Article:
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Treating RA With Anti-TNF Agents Is Linked With a Higher Risk of Incident Psoriasis

Kelly Davio
Biologics have become the standard of care for rheumatoid arthritis (RA) that fails to respond adequately to conventional disease-modifying antirheumatic agents (DMARDs), and overall, these agents are safe and effective. However, an association between treatment with anti–tumor necrosis factor (anti-TNF) agents and new-onset psoriasis in patients with RA has been observed.
Biologics have become the standard of care for rheumatoid arthritis (RA) that fails to respond adequately to conventional disease-modifying antirheumatic agents (DMARDs), and overall, these agents are safe and effective. However, an association between treatment with anti–tumor necrosis factor (anti-TNF) agents and new-onset psoriasis in patients with RA has been observed.

One recent study used data from a German registry of patients treated with biologics, and it confirmed the previous observation that patients treated with anti-TNF therapies do have a higher risk of incident psoriasis compared with patients treated with DMARDs.

The registry, RABBIT, contained data for 14,525 patients with RA and no history of psoriasis, as well as 375 patients with both RA and psoriasis, up to October 2017.

In total, 117 incident psoriatic events were reported, and 5 were classified as serious. Among these events, 85 occurred in patients taking anti-TNF agents, 10 occurred in patients taking rituximab (1 patient was exposed to both rituximab and an anti-TNF agent), 6 occurred in patients treated with abatacept, 3 occurred in patients taking tocilizumab, and 14 occurred in patients taking a DMARD.

In patients who had psoriasis at baseline, 37 recurrences, 3 of them serious, were reported. In total, 20 patients were exposed to anti-TNF drugs, 6 to rituximab, 7 to abatacept, 2 to tocilizumab, and 2 to DMARDs.

The median time between enrollment in the cohort and incident psoriasis was 18 months (25%-quartile, 11 months; 75%-quartile, 46 months). In patients with a history of psoriasis, the median time from enrollment to the first recurrence was 11 months (25%-quartile, 4 months; 75%-quartile: 36 months). In total, 12% of the incident psoriatic events were palmoplantar manifestations, 16% were pustular, and 6% were palmoplantar pustulosis. Of the recurrent psoriatic events 8% were palmoplantar, 5% were pustular, and 3% were palmoplantar pustulosis.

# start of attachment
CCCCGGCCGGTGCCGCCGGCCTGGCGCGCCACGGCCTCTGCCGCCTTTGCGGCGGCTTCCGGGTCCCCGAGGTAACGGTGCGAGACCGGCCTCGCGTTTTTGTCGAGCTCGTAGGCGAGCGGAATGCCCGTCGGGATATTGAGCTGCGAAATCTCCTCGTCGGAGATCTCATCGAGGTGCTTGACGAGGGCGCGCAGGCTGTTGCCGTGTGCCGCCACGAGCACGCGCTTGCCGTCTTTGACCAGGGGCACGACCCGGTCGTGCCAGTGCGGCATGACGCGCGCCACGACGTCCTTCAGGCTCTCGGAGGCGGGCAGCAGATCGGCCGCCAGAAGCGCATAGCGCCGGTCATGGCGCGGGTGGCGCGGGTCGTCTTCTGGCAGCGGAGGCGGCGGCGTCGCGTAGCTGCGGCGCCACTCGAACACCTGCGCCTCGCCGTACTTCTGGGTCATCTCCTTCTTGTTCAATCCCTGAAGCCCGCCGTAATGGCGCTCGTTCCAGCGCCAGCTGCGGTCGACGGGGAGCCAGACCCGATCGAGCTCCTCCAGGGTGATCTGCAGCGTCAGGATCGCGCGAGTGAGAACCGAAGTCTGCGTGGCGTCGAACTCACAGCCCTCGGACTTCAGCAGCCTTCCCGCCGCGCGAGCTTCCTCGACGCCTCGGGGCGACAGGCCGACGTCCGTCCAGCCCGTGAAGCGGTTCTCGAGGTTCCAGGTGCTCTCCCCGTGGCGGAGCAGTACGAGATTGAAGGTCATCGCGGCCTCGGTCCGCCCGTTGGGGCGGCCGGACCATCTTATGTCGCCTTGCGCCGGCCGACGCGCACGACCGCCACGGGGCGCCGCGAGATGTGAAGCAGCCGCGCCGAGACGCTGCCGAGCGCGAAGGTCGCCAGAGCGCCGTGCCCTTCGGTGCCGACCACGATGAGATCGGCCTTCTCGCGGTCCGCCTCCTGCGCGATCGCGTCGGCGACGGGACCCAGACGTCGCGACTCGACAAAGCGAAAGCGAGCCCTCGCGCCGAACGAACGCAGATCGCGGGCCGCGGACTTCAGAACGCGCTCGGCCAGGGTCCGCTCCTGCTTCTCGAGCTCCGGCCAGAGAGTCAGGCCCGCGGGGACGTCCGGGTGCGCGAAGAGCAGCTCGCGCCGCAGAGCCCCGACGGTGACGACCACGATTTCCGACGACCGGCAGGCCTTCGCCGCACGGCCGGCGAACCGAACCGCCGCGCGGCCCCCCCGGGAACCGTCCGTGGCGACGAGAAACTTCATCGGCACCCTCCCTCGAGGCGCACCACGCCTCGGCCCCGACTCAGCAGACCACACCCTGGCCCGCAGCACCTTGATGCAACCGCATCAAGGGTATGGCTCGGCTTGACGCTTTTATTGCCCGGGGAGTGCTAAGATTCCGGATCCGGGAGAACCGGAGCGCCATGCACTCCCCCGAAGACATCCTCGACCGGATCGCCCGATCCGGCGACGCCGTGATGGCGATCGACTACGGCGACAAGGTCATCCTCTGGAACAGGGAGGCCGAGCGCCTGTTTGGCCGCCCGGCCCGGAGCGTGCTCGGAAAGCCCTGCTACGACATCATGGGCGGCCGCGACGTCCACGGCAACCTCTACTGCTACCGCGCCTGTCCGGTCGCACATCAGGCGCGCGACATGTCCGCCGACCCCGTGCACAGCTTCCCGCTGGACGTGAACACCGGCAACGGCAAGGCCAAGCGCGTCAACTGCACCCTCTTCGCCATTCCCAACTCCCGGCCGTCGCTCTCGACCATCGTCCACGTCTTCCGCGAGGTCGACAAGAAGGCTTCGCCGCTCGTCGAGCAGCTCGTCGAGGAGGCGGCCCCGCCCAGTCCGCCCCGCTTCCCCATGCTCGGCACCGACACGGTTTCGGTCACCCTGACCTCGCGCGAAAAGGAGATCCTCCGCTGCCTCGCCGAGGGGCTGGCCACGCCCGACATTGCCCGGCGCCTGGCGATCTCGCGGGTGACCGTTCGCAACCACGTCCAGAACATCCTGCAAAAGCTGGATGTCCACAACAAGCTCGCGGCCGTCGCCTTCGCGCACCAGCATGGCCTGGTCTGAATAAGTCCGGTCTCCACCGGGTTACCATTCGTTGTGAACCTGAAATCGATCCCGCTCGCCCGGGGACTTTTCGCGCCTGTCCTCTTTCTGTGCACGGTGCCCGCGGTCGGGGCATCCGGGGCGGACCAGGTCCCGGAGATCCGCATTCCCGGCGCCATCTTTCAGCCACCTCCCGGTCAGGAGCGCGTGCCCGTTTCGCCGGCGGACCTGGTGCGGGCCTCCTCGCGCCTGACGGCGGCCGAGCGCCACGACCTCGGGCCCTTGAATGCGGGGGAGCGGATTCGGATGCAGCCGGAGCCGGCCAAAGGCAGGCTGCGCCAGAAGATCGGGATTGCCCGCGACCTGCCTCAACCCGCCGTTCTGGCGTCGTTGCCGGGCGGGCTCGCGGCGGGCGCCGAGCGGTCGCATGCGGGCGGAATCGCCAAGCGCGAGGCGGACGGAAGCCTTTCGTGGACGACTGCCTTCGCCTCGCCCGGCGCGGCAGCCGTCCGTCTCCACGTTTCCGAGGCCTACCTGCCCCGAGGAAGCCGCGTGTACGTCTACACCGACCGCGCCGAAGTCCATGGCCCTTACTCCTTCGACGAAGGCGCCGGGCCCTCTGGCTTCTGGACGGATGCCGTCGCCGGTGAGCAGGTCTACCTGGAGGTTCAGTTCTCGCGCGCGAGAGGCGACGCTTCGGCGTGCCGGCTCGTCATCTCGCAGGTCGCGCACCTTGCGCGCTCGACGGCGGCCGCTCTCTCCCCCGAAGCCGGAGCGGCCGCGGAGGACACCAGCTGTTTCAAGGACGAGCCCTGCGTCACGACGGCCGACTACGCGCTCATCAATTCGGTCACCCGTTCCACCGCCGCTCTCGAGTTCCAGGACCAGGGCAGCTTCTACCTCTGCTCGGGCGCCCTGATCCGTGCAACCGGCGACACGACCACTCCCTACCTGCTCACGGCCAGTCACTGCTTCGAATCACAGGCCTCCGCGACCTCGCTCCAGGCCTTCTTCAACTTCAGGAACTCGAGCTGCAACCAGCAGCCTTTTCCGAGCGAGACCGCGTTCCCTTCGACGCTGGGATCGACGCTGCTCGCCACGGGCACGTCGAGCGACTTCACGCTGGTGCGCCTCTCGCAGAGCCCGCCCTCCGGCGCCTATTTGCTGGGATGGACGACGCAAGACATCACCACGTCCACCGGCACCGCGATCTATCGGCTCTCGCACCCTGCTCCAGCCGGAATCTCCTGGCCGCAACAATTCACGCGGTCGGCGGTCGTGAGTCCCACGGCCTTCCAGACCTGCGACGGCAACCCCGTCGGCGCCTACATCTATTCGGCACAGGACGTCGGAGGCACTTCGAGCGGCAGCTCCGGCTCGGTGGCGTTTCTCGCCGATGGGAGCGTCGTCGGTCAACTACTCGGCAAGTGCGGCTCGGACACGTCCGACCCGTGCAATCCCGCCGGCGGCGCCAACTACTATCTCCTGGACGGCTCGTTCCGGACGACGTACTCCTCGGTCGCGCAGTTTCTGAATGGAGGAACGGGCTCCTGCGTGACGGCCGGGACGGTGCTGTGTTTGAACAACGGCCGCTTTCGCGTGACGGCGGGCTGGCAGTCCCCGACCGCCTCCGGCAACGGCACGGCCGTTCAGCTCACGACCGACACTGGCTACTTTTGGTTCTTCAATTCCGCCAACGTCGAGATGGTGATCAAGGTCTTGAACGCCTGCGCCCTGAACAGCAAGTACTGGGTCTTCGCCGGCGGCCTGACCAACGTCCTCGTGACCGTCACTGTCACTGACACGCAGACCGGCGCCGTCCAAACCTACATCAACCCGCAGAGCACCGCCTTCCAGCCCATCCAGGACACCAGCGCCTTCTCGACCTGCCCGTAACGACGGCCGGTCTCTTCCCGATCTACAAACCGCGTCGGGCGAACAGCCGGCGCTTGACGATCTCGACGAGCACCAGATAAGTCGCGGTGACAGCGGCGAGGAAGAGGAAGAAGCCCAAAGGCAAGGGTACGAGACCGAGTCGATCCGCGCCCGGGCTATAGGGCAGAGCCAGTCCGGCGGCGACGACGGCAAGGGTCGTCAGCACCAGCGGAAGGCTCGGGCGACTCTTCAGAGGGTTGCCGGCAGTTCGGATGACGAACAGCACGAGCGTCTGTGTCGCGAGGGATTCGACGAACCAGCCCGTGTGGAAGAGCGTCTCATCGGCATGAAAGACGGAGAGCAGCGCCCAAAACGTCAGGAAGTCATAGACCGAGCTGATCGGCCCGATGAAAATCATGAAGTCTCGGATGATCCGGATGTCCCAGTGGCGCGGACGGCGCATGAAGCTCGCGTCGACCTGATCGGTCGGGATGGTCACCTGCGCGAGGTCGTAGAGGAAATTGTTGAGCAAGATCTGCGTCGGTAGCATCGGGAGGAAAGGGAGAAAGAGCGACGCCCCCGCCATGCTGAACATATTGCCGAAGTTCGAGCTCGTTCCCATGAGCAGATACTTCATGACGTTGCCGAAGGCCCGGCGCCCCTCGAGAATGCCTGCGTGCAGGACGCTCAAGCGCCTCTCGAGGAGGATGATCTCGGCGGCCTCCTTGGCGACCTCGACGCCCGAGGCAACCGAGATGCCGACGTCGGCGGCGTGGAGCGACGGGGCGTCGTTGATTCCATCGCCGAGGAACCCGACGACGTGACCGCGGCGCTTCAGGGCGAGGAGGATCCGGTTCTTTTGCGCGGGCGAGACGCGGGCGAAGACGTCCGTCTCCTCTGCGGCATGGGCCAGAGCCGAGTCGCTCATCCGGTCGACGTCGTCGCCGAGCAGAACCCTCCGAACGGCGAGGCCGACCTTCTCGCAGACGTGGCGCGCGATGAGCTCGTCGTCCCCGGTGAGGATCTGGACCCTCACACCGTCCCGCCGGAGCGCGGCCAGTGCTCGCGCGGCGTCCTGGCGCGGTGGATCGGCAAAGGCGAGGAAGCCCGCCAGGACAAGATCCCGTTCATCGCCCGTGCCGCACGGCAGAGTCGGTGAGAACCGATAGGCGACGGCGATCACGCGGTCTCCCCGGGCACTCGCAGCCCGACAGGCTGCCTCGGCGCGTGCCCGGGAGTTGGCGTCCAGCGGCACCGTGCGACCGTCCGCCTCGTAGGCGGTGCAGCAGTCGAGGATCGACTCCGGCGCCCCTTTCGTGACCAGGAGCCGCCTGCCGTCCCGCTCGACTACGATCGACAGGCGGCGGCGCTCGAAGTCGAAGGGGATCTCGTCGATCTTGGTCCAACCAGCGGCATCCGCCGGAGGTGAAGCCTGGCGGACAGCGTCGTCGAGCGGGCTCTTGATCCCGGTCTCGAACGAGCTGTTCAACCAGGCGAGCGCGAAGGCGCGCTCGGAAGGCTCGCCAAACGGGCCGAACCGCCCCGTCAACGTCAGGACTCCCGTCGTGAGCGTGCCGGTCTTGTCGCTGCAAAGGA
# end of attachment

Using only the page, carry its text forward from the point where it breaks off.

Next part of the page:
The crude incidence rate (IR) per 1000 patient years for incident psoriasis was 3.04 for anti-TNF treatment versus 0.65 for DMARDs; the IR for the other agents studied did not differ significantly from the IR for DMARDs. Among the group with incident psoriasis, female sex (hazard ratio [HR], 1.7) and smoking (HR, 2.1) were significantly associated with psoriasis. Concomitant methotrexate was associated with a decreased risk (HR, 0.5).

The IR for recurrent psoriasis under treatment with DMARDs was 5.3 per 1000 patient-years. Cox regression showed that there was a significantly higher risk for patients with previous psoriasis to have recurrences if receiving abatacept (HR, 6.6) or rituximab (HR, 4.8).

“Physicians should be aware that there is a small but significantly increased risk of incident psoriasis” under anti-TNF treatment for RA, and that methotrexate as a comedication can lower this risk, the authors wrote. However, these results must be seen in light of the low patient numbers, and they still need further validation, the authors added.

Reference

Baganz L, Listing J, Kebow J, et al. Different risk profiles of biologic agents for new-onset psoriasis in patients with rheumatoid arthritis [published online July 11, 2019]. Semin Arthritis Rheum. doi: 10.1016/j.semarthrit.2019.07.004.

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